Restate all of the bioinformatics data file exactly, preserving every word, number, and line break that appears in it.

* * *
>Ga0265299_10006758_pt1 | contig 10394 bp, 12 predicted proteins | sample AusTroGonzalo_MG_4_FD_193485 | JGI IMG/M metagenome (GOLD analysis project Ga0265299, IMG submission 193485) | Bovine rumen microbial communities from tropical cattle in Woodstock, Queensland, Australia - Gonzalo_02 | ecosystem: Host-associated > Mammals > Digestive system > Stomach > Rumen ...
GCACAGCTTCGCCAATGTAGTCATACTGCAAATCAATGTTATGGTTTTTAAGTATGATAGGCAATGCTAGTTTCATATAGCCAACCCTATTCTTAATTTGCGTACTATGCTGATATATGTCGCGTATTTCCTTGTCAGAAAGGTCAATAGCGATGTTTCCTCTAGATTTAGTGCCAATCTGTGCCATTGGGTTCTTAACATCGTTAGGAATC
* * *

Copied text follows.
>Ga0265299_10006758_pt1 | contig 10394 bp, 12 predicted proteins | sample AusTroGonzalo_MG_4_FD_193485 | JGI IMG/M metagenome (GOLD analysis project Ga0265299, IMG submission 193485) | Bovine rumen microbial communities from tropical cattle in Woodstock, Queensland, Australia - Gonzalo_02 | ecosystem: Host-associated > Mammals > Digestive system > Stomach > Rumen ...
GCACAGCTTCGCCAATGTAGTCATACTGCAAATCAATGTTATGGTTTTTAAGTATGATAGGCAATGCTAGTTTCATATAGCCAACCCTATTCTTAATTTGCGTACTATGCTGATATATGTCGCGTATTTCCTTGTCAGAAAGGTCAATAGCGATGTTTCCTCTAGATTTAGTGCCAATCTGTGCCATTGGGTTCTTAACATCGTTAGGAATC